quarter of the 19th century. Those on the inner walls are contemporary
with the Rankoth Viharaya in Panadura and had been completed in 1897.
The attractive floor area of the temple near the entrance door had been
embedded with VOC coins of the Dutch era, but none of them remain today.
Dutch ceramics and tiles can be seen in the hall area including the
aisles. The statues of the Buddha which look almost alive and the
paintings of the Viharage had been done in the years 1932 and 1950.
An important aspect of the viharage is the decorative motif on the
main door of the temple above which is a Makara portico, a unicorn and a
figure of a female donned in mortar. In addition, is sculptured the
figure of Queen Victoria who was enthroned Queen of Great Britain and
the British colonies to which Ceylon at that time belonged. The
inner-walls of the image house have been dedicated to paintings of
Jathaka stories relating to the Buddha. The lower part of the walls
portray designs of flower petals.
Stairway leading to the temple
Temple from a distant view
At the inception, the temple had been known as Sunandaramaya, the
name being adopted from the centre of the Lanka Amarapura Nikaya at
Ambalangoda which was formed during the reign of Sri Wickrema Rajasinghe
in 1800. Work on the Chaitiya was completed in 1796 and a sapling of the
Sri Mahabodiya of Anuradhapura was planted.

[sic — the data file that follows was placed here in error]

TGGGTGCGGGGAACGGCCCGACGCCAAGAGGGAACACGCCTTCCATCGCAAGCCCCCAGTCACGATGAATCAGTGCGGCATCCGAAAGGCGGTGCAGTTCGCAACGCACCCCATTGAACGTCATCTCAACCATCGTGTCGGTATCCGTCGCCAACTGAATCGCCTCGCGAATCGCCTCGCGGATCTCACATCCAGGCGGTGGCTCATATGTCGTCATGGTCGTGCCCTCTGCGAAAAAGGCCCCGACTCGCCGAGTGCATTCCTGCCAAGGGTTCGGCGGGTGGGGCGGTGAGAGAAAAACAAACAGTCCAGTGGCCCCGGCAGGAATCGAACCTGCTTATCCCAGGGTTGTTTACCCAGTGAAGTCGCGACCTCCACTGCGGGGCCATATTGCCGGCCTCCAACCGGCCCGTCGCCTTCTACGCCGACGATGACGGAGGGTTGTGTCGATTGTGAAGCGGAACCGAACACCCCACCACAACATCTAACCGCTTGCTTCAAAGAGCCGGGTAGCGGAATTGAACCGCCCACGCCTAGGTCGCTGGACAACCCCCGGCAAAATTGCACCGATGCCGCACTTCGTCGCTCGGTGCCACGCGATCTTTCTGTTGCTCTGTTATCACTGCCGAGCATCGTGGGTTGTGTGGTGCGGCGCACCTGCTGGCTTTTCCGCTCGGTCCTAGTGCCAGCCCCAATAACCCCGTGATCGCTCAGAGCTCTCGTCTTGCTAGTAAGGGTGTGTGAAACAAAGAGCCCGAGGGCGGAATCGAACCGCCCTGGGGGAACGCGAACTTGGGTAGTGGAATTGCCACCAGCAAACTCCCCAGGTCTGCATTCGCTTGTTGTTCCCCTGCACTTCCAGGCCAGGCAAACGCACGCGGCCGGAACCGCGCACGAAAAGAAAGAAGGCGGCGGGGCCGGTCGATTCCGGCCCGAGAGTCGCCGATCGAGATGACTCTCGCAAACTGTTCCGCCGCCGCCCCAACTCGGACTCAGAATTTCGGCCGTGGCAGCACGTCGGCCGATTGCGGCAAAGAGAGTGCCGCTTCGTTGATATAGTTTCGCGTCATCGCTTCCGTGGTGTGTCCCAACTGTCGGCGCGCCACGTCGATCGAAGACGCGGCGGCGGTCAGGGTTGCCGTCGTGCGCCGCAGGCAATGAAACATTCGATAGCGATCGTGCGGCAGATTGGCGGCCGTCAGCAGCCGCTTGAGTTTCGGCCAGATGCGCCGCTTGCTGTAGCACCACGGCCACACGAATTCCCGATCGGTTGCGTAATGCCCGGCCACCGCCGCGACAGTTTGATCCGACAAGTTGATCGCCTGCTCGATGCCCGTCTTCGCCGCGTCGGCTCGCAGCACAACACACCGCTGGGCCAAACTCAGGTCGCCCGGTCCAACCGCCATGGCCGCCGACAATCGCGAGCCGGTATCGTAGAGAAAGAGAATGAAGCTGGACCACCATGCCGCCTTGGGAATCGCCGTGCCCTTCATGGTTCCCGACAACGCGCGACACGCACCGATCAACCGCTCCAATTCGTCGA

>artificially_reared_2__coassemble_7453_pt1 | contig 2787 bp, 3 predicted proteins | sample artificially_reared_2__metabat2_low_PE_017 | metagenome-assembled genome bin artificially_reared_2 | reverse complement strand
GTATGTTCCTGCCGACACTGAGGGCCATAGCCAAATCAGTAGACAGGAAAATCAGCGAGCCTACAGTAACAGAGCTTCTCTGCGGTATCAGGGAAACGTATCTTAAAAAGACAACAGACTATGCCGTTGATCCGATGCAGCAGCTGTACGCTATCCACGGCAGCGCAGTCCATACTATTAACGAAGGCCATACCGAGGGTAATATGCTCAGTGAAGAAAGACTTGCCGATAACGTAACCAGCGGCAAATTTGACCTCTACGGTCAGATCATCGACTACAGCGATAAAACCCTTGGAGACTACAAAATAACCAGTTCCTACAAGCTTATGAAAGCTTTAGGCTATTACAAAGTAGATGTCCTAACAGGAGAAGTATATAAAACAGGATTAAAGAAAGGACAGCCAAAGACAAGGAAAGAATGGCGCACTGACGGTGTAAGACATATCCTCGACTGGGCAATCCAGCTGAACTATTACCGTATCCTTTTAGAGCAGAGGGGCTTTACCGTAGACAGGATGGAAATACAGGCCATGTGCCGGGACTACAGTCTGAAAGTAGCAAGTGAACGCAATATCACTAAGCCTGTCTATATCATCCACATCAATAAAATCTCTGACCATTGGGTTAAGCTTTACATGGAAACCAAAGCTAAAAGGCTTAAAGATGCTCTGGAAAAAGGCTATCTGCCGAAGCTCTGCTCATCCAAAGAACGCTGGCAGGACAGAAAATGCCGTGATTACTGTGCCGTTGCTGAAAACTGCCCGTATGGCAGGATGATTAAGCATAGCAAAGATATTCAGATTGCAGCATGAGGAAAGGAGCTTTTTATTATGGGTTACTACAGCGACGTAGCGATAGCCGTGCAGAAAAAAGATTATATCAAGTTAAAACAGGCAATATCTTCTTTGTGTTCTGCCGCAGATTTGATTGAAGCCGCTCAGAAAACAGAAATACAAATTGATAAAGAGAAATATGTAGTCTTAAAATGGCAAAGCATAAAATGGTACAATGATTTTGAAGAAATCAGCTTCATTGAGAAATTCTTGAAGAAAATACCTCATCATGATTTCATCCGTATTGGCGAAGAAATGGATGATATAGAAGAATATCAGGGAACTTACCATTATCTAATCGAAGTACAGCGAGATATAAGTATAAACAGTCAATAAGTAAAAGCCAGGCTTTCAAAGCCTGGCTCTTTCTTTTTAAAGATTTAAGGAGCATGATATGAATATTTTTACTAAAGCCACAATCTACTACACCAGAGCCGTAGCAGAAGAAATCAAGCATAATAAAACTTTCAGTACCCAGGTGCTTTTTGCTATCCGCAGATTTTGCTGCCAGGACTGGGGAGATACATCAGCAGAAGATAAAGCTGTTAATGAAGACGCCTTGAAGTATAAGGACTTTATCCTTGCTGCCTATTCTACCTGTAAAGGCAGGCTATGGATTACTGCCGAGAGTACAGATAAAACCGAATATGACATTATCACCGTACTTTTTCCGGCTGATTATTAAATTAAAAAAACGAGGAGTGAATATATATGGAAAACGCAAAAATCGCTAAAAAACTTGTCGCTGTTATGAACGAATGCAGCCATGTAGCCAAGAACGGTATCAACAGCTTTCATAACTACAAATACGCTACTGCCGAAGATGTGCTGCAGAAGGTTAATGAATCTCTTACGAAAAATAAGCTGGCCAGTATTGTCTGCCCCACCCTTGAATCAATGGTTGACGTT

The sermon hall is furbished in polished timber most beautifully and
carry paintings as well. A timber fence also decorates the viharage. Due
to the suppression of Buddhism during the colonial era, there had been
restrictions imposed on temple activities and the Governor's permission
had to be obtained to conduct pinkamas and peel the bells of the temple.
This temple however has had the patronage of leading Sinhala warriors
and chieftains including Vilbawe the pretender, who obtained advice from
Hikkaduwe Wimalagnana Thera, the second incumbent of the temple. Records
reveal that up to the present day, there have been no loss than six
Viharadhipathi who held position in this temple.
Mention has been made of this Subodarama temple in 'The Book of
Ceylon' written by Henry William Cave in 1909 and in 'A New Model of the
Universe' by P D Ouspensky in 1914.
Ouspensky statues that the Buddha statues have look almost alive and
has similarities with the Phoenix statutes of Egypt.
The brightness of the eyes, the author states, seems to reflect the
understanding of the world.
This book was translated in German and there have been many
foreigners visiting the temple to admire the Buddha statues here, which
reflect the historical importance of the temple.
Details of the Subodarama temple are seen in stone engravings in
Pepiliyana temple in the Thisara Sandesaya and the Paravi Sandesaya
written by the Ven Hikkaduwe Sumangala Thera.
The valuable paintings in this temple are of immense value to
students of art and painting. Unfortunately, the upper parts of the
motar walls have peeled off, and the paintings in certain places have
become discoloured. It will be the duty of the relevant authorities to
restore and preserve the paintings and statues of the historical
Karagampitiya Subodarama temple for posterity.